Black phosphorus transistors with low power consumption


Wednesday, 26 February, 2020


Black phosphorus transistors with low power consumption

A research team led by the Korea Advanced Institute of Science and Technology (KAIST) has developed a thickness-controlled black phosphorous tunnel field-effect transistor (TFET) that shows 10 times lower switching power consumption as well as 10,000 times lower standby power consumption than conventional complementary metal-oxide-semiconductor (CMOS) transistors. The transistor could thus be used as an alternative ultralow-power switch.

The continuous downscaling of transistors has been the key to the successful development of current information technology. However, with Moore’s law reaching its limits due to the increased power consumption, the development of new alternative transistor designs has emerged as an urgent need.

Reducing both switching and standby power consumption while further scaling transistors requires overcoming the thermionic limit of subthreshold swing, which is defined as the required voltage per tenfold current increase in the subthreshold region. In order to reduce both the switching and standby power of CMOS circuits, it is critical to reduce the subthreshold swing of the transistors.

However, there is a fundamental subthreshold swing limit of 60 mV/dec in CMOS transistors, which originates from thermal carrier injection. The International Roadmap for Devices and Systems has already predicted that new device geometries with new materials beyond CMOS will be required to address transistor scaling challenges in the near future. In particular, TFETs have been suggested as a major alternative to CMOS transistors, since the subthreshold swing in TFETs can be substantially reduced below the thermionic limit of 60 mV/dec. TFETs operate via quantum tunnelling, which does not limit subthreshold swing as in thermal injection of CMOS transistors.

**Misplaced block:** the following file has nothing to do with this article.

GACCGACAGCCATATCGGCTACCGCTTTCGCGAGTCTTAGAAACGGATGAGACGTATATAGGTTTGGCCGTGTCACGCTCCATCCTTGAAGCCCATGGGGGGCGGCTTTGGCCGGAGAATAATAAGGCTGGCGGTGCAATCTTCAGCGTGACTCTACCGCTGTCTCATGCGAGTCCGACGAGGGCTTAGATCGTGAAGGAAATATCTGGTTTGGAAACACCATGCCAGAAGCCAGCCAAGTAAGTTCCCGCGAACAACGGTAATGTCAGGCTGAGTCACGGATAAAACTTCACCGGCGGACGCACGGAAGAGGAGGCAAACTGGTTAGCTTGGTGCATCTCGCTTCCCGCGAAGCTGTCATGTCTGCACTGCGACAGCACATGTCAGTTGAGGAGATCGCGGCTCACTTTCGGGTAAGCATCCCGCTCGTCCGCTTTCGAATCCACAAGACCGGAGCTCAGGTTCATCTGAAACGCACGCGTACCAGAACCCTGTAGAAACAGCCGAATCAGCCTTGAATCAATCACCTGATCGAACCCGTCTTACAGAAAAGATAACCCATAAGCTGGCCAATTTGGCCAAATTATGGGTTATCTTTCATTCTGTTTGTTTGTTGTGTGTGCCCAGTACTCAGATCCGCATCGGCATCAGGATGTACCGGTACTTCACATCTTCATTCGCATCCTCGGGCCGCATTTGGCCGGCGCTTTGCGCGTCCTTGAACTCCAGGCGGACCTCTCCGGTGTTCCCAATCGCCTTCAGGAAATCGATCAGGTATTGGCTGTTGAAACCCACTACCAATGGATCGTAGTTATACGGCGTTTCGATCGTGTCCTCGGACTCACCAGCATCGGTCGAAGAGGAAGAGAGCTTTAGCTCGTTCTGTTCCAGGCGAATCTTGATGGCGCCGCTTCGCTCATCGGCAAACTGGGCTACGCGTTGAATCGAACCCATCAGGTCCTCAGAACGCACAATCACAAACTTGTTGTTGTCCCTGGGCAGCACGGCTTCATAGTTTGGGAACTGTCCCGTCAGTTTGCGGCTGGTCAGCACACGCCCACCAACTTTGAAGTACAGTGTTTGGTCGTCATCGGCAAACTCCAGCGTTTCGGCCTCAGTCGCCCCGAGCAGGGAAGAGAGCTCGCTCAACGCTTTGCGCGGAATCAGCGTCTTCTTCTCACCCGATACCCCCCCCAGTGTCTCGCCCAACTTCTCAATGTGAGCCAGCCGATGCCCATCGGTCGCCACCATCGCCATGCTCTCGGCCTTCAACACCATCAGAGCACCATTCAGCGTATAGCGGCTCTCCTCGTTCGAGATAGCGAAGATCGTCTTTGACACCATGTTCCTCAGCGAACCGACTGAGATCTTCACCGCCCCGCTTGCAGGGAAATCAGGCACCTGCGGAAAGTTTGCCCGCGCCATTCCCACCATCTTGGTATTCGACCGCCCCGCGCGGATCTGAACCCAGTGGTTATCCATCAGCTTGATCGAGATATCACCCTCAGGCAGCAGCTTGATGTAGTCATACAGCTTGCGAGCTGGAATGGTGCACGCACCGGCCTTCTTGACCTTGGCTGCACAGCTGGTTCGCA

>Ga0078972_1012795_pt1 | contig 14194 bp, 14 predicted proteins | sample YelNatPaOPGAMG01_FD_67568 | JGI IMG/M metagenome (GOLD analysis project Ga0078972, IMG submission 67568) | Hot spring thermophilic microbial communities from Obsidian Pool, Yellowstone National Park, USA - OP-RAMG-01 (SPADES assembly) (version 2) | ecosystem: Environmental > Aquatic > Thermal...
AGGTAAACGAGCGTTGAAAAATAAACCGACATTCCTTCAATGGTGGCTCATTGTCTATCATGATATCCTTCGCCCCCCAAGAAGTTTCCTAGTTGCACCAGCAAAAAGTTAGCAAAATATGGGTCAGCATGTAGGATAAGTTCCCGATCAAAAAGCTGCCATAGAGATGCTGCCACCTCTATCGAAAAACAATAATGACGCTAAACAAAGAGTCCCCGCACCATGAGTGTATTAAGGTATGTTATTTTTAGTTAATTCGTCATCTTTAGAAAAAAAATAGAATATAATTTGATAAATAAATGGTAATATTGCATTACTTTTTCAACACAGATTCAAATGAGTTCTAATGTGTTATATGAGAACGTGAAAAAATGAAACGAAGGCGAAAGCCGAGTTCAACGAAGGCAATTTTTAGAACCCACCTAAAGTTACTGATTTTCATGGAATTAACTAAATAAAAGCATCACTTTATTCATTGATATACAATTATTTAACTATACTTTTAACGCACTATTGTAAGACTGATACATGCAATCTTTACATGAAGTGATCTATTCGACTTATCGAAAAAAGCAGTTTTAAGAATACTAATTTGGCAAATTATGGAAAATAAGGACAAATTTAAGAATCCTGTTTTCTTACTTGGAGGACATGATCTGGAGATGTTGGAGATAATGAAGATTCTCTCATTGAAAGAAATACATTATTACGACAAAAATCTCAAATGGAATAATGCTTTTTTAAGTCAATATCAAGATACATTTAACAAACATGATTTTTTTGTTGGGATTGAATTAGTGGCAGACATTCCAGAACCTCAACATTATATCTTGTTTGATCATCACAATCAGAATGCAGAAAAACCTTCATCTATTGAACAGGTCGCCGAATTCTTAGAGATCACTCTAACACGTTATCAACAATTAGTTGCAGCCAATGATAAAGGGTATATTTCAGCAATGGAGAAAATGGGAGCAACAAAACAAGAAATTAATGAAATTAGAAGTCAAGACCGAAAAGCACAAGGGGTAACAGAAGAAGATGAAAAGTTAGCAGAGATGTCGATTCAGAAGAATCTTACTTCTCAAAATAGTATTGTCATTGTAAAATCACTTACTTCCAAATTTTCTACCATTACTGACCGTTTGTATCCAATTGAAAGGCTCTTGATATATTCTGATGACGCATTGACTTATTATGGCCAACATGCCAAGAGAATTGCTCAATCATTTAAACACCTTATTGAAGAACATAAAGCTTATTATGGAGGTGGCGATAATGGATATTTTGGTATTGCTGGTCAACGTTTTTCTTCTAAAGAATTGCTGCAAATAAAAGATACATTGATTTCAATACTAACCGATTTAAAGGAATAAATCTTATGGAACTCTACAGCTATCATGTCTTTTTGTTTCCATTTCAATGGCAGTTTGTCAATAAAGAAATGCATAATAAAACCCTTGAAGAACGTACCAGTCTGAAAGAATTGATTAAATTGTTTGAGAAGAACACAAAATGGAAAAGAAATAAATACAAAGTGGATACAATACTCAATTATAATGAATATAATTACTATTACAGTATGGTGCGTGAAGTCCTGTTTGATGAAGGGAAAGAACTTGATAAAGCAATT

In particular, heterojunction TFETs hold significant promise for delivering both low subthreshold swing and high on-state current. High on-current is essential for the fast operation of transistors, since charging a device to on state takes a longer time with lower currents. Unlike theoretical expectations, previously developed heterojunction TFETs show 100–100,000x lower on-state current (100–100,000x slower operation speeds) than CMOS transistors due to interface problems in the heterojunction. This low operation speed impedes the replacement of CMOS transistors with low-power TFETs.

Now, the KAIST team has reported the development of a natural heterojunction TFET with spatially varying layer thickness in black phosphorous without interface problems. Writing in the journal Nature Nanotechnology, they claim to have achieved record-low average subthreshold swing values over 4–5 dec of current and record-high, on-state current, which allows the TFETs to operate as fast as conventional CMOS transistors with as much lower power consumption.

“We successfully developed the first transistor that achieved the essential criteria for fast, low-power switching,” said KAIST’s Professor Sungjae Cho, who led the research team. “Our newly developed TFETs can replace CMOS transistors by solving a major issue regarding the performance degradation of TFETs.

“We have demonstrated for the first time, to the best of our knowledge, TFET optimisation for both fast and ultralow-power operations, which is essential to replace CMOS transistors for low-power applications.”

Image caption: PhD candidate Seungho Kim and Professor Sungjae Cho.

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